Water is a shared, life-giving resource that resembles no other. Compared with the slow pace of geological change, water is in constant flux, shifting between its solid, liquid and gaseous states as it travels interactively between the atmosphere, the land and the oceans. We need to be keenly aware of this cycle because the removal of water from a particular location will inevitably have consequences, both locally and elsewhere in the system. Without understanding the cycle in all its complexity, it is impossible to form a judgement on a matter of critical importance for both human life and the wider ecosystems in which we operate: will our planet run out of fresh water?
A finite resource with limited opportunities for renewal
The water cycle is a closed cycle, with no gains or losses beyond the planet’s atmosphere. The total volume of water on Earth may seem vast, but just 3% of it takes the form of fresh water (found in glaciers, lakes, watercourses and aquifers) and of that, two thirds is locked away in ice. To make matters worse, what fresh water we do have is not evenly distributed across the world.
Freshwater = 3% of the water on Earth, of which 1% is available
The fresh water used by humans doesn’t just disappear. Much of it may leave the cycle for a time but it then re-enters it. However, the water returned by humans to the cycle can cause levels and types of pollution that cannot be completely removed. It is becoming increasingly evident that, while many of the contaminants discarded by humans (metals, medicines, detergents, microplastics, pesticides, microorganisms, etc.) will either be removed by wastewater treatment facilities, break down naturally or, failing this, be stored in the soil, there are others that are resistant to treatment processes or are transported by precipitation, entering surface-water flows and groundwater. If pollution levels exceed acceptable limits, water can no longer be used for some purposes. In France, thousands of drinking-water storage facilities have had to be decommissioned because they failed to meet required quality standards 1. What is more, higher concentrations of pollutants occur where there is less water available to dilute them, not just demonstrating the close relationship between water quantity and quality but also constituting a serious hazard for the survival of the aquatic ecosystems of our lakes and rivers in particular. One way to increase the available volume of fresh water on a large scale is to desalinate seawater or brine. Despite the energy they consume and the pollutants they emit via brine discharges (in the form of hot water with high concentrations of salt and other minerals), desalination plants are increasingly popular in some regions of the world, where governments look to them to secure the supply of drinking water, notably in the Middle East and in North Africa. Such plants currently produce 2% of drinking water across the globe.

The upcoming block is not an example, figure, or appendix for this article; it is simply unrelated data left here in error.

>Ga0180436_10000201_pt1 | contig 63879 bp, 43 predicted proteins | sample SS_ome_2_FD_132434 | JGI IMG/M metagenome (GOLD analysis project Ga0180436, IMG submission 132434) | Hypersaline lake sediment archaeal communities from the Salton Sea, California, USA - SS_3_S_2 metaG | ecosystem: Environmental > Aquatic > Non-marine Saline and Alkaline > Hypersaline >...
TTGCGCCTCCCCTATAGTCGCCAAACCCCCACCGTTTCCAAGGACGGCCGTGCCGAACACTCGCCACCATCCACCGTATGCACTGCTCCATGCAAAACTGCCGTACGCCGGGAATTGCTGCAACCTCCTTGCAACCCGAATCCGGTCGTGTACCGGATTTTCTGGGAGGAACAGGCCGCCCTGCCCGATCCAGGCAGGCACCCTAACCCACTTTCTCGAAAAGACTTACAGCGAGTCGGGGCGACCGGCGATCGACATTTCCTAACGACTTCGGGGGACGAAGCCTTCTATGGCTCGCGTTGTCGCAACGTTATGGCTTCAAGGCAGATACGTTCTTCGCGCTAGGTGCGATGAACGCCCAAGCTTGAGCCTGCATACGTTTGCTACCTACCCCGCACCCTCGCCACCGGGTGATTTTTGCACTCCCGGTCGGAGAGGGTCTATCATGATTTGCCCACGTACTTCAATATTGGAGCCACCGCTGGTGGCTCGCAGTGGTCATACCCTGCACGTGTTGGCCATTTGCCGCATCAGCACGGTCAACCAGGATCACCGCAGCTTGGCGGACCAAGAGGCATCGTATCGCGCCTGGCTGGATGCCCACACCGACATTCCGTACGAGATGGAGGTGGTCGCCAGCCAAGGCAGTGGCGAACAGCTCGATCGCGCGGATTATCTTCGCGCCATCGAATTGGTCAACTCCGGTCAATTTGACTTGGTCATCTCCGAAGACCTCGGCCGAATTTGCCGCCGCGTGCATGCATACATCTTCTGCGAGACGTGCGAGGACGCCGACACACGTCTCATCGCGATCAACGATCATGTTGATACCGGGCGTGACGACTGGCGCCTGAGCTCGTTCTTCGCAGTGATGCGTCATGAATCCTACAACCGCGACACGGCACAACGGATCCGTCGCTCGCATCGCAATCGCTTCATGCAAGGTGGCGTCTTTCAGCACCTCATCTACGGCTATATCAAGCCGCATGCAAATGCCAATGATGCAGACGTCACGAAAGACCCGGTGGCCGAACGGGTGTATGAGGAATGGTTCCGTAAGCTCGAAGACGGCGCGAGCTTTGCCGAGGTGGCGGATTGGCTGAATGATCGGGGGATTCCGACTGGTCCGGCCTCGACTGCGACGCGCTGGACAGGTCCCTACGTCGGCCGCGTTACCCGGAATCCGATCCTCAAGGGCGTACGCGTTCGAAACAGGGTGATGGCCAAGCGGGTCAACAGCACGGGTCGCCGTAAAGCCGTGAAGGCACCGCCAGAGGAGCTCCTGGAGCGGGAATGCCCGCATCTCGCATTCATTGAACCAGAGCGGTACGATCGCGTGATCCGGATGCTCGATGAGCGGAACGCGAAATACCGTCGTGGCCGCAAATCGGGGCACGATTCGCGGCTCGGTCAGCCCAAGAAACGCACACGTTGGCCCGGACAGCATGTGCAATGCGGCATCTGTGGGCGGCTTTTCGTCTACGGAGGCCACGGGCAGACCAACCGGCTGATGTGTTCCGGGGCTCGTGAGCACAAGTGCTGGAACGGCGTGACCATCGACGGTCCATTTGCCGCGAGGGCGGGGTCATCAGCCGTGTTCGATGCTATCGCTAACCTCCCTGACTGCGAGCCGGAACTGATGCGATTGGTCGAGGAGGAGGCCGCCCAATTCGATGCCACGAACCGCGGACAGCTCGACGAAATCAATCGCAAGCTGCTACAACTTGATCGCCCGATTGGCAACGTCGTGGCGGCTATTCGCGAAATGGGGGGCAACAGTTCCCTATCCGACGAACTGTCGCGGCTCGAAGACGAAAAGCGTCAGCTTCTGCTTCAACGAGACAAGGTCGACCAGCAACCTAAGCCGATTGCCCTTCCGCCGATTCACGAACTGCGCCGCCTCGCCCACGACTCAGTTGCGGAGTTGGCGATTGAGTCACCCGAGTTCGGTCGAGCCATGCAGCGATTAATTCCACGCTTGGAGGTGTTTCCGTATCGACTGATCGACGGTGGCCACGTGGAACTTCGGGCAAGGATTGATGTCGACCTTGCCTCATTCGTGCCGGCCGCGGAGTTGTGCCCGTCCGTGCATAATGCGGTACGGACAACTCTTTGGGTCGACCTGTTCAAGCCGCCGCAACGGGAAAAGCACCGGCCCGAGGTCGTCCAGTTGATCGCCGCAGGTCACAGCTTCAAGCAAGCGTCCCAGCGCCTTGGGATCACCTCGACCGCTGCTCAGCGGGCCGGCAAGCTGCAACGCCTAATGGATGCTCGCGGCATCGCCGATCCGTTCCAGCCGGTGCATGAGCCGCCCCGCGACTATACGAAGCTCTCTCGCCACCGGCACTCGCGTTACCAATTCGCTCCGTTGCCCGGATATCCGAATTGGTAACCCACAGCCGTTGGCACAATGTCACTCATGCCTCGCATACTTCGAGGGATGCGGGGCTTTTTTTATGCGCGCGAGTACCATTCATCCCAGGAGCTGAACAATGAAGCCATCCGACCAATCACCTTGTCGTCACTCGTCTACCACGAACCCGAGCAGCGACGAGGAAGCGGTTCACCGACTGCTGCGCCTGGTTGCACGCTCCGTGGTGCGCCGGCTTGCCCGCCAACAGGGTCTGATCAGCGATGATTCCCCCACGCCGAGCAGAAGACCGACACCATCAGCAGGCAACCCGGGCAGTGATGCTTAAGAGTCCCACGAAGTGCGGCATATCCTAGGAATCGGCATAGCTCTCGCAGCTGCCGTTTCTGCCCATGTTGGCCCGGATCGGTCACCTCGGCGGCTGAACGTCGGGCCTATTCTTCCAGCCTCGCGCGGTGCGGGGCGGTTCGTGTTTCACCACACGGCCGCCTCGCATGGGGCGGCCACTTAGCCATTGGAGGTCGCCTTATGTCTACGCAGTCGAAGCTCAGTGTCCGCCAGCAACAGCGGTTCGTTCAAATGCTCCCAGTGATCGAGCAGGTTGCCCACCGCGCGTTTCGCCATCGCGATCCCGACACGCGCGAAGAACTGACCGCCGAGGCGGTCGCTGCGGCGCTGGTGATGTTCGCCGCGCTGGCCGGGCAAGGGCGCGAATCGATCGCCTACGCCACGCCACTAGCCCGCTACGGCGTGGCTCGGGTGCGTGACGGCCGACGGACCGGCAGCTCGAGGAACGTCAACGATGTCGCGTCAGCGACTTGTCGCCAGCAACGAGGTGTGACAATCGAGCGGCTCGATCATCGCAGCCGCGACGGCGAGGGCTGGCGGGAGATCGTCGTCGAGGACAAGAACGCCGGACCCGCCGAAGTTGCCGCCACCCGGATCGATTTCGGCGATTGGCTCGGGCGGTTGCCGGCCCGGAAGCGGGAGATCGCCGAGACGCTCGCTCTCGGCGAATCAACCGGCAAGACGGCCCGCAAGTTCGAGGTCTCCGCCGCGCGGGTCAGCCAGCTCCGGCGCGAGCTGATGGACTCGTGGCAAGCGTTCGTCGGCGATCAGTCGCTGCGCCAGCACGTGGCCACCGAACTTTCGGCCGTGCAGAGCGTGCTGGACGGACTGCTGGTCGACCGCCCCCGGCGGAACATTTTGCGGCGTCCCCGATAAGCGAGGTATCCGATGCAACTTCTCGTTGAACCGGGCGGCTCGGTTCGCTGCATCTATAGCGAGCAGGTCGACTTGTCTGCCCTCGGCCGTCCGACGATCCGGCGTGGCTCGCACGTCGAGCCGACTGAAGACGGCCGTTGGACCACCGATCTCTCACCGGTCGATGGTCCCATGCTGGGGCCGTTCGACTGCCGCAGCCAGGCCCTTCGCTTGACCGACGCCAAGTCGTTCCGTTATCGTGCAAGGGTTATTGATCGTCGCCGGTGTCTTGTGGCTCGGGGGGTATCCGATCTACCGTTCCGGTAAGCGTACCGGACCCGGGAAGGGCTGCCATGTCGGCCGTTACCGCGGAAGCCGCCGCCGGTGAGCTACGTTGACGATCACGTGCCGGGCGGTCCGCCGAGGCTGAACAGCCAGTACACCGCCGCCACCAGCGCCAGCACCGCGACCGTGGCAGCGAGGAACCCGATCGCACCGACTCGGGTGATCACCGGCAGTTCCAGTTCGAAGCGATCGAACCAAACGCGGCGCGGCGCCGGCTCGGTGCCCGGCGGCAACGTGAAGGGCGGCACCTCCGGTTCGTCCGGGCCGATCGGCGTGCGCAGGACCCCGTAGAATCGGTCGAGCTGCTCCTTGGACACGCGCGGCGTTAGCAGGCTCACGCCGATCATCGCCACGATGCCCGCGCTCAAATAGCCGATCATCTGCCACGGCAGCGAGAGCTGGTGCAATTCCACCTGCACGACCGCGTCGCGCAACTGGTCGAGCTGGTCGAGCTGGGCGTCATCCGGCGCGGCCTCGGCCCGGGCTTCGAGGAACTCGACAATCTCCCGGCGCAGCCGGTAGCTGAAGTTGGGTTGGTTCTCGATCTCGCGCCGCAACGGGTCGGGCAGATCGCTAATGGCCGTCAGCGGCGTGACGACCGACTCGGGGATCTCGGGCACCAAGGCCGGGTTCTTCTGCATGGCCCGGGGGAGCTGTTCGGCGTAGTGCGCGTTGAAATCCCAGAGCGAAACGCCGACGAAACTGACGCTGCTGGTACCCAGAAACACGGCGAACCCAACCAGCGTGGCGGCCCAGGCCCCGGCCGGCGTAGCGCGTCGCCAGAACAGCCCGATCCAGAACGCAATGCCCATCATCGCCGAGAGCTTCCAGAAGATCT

Water is, then, a finite resource. How quickly it can be replenished in a given location and how much uncontaminated water humans return to the cycle will depend on the purification capabilities of the systems in operation, whether these are regional or national.
Growing risk of water shortages in a rapidly changing climate
The results of the Explore 2070 project (see map to the right) show that average river discharge levels in France are expected to decline sharply in the next 30 years, with an anticipated 50% reduction in the South West and the Parisian basin in particular.
The situation in France illustrates a global problem associated with climate change – the rise in average air temperature is effectively increasing evaporation from bodies of water, soil and plants and affecting rainfall patterns, with more intense rainfall events and increased winter rainfall in temperate zones, increased rainfall in equatorial zones and reduced rainfall in Mediterranean and tropical regions. Ultimately, the changing climate is speeding up the water cycle, as higher levels of evaporation cause more extreme rainfall, thereby increasing surface run-off into watercourses and the oceans and failing to replenish the water table through infiltration. It also ushers in a probable increase in the frequency and intensity of floods, heat waves and droughts. Meanwhile, with the more marked temperature rises witnessed at the Earth’s poles, melting glaciers and ice sheets are already causing substantial losses of fresh water to the oceans and sea-level rises are predicted to reach 60–110 cm by 2100, if current trends persist. The net result, in every scientific projection, is a redistribution of water resources at both national and world scales.